Home > Factor Markets, Micro concepts > Long run factor demand: Competitive markets

Long run factor demand: Competitive markets

January 17, 2012

In the short run a firm’s capital is fixed so the only thing it can vary is labour. If it wants to produce more it has to hire more labour. But in the long run it can vary both the amount of capital and labour.

So we can express the production function in this form: q=q(K,L).

The firm’s revenue will be a function of its output, because the more output it produces the more revenue it will get, the revenue will be of the form R = R(q(K,L)).

The firm will face a cost for capital (which is fixed) and a cost for labour (which varies according to the amount hired). So the cost will be of the form C = wL + rK where w is the wage and r is the return to capital (r is usually used as it denotes the ‘rent’ to the owner of capital).

So the profit function, which is revenue minus cost, will be \pi = R(q(K,L)) - wL - rK.

If the firm wants to maximise its profits then it has to choose the amount of capital such that \frac{\partial \pi}{\partial K} = 0, and the amount of labour such that \frac{\partial \pi}{\partial L} = 0. This has to be differentiated using the chain rule:

\frac{\partial \pi}{\partial K} = \frac{\partial R}{\partial Q}\frac{\partial Q}{\partial K} - w so when \frac{\partial \pi}{\partial K} = 0, \frac{\partial R}{\partial Q}\frac{\partial Q}{\partial K} = r.

\frac{\partial \pi}{\partial L} = \frac{\partial R}{\partial Q}\frac{\partial Q}{\partial L} - w so when \frac{\partial \pi}{\partial L} = 0, \frac{\partial R}{\partial Q}\frac{\partial Q}{\partial L} = w.

\frac{\partial R}{\partial Q} is the change in revenue when output is increased, ie marginal revenue, MR.
\frac{\partial Q}{\partial K} is the change in output when labour is increased, ie marginal productivity of labour, MP_K.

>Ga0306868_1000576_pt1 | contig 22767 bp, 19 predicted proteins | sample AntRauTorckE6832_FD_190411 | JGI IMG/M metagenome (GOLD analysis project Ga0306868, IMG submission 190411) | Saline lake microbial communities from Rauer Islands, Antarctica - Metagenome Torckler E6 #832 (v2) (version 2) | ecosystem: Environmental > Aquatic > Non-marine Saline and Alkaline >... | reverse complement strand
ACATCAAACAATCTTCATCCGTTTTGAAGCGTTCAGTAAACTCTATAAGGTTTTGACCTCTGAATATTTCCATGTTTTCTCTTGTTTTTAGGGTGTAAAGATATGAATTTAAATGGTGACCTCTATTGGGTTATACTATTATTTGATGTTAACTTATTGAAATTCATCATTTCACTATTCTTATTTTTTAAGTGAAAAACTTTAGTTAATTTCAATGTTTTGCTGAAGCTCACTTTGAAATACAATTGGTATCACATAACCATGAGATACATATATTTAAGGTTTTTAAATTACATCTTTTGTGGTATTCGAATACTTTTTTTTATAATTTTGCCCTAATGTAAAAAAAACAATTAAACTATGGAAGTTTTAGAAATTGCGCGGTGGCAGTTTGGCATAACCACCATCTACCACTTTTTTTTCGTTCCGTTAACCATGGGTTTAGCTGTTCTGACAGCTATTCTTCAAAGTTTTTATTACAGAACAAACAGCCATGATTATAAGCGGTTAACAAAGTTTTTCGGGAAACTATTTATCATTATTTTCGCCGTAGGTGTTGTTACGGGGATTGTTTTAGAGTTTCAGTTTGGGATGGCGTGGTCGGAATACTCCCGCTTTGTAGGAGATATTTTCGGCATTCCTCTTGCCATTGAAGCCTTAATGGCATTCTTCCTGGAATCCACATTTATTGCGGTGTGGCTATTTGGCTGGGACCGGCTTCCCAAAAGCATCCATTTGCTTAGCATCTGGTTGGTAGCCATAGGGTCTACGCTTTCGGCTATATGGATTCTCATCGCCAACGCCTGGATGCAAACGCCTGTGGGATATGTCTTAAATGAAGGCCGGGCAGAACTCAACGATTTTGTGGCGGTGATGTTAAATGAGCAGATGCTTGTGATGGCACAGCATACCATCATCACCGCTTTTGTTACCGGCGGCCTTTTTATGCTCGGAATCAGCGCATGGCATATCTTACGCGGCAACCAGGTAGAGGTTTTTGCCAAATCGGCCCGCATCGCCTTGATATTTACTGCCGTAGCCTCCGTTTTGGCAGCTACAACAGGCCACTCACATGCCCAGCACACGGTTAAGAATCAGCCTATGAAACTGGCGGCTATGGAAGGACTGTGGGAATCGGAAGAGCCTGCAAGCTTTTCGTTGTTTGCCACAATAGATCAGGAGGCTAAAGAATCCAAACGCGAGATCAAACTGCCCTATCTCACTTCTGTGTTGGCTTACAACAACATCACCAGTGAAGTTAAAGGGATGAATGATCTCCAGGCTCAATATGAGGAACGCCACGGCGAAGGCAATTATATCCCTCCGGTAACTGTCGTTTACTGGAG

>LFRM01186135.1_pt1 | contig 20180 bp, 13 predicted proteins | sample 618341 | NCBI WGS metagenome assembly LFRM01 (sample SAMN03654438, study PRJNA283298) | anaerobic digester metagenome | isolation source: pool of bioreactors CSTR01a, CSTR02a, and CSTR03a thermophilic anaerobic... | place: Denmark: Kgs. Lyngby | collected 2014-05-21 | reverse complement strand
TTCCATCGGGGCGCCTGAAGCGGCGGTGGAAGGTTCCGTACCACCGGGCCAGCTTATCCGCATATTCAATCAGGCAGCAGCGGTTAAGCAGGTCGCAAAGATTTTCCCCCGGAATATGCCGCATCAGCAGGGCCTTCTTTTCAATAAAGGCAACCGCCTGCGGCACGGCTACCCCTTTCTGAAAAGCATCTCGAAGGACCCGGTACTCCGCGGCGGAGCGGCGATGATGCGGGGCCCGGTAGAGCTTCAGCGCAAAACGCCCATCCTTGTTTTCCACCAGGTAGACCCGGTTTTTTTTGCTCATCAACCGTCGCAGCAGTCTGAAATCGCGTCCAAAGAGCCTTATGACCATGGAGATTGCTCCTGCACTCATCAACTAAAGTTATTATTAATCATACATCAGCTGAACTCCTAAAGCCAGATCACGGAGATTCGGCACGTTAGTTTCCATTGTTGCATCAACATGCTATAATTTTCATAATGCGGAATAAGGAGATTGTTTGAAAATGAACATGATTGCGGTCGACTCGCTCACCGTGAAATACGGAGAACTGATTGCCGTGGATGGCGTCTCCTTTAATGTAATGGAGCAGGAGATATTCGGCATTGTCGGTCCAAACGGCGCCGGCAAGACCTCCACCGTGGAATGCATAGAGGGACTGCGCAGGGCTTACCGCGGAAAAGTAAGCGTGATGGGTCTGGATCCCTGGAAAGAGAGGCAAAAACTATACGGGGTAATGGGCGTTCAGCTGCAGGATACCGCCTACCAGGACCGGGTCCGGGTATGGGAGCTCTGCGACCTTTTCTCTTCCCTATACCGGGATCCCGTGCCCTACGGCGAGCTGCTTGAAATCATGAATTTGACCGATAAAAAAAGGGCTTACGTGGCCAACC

\frac{\partial Q}{\partial L} is the change in output when labour is increased, ie marginal productivity of labour, MP_L.

So we can express \frac{\partial R}{\partial Q}\frac{\partial Q}{\partial K} = r as MR(MP_K) = r and \frac{\partial R}{\partial Q}\frac{\partial Q}{\partial L} = w as MR(MP_L) = w.

This tells us that the profit maximising amount of factors to hire, is the amount of capital at which the marginal revenue multiplied by the marginal productivity of capital, is equal to the return to capital and the amount of labour at which the marginal revenue multiplied by the marginal productivity of labour, is equal to the wage.

Marginal revenue multiplied by marginal productivity of capital is also called the marginal revenue product of capital, MRP_K so here we have MRP_K = r.

Marginal revenue multiplied by marginal productivity of labour is also called the marginal revenue product of labour, MRP_L so here we have MRP_L = w.

In a competitive market, MR = P, so P(MP_K) = r and P(MP_L) = w.

This gives us the firm’s long run labour demand function, the firm will hire capital up to the point where P(MP_K) = r or P\frac{\partial Q}{\partial K} = r and labour up to the point where P(MP_L) = w or p\frac{\partial Q}{\partial L} = w.

Now we can see how the short run demand and long run demand for a factor differs. Lets consider the demand for labour. The short run demand is simply the marginal revenue product of labour.

Here if we start from a situation where there is a perfectly elastic supply of labour at the market wage w1, the firm will hire L1 workers, and then if the market wage falls to w2, the firm hires more labour, L2, as it simply equates the level at which the value of the marginal product of labour (the marginal revenue product of labour) equals the wage.

But then in the long run, what if the cheaper labour enabled the firm to purchase more capital and increase its level of capital. More capital would increase the marginal productivity of labour, as it would mean each unit of labour has more capital with which to work. So more capital would result in a shifting out of the marginal revenue product of labour curve.

Here the firm equates the level at which the new marginal revenue product of labour curve equates with the wage, so it hires the amount of labour L3. The demand for labour has increased from the short run to the long run, as a result of the change in the wage.

The long run labour demand curve is shallower than the short run labour demand curve. This means that the employment response from a fall in wages will be more elastic in the long run than the short run.

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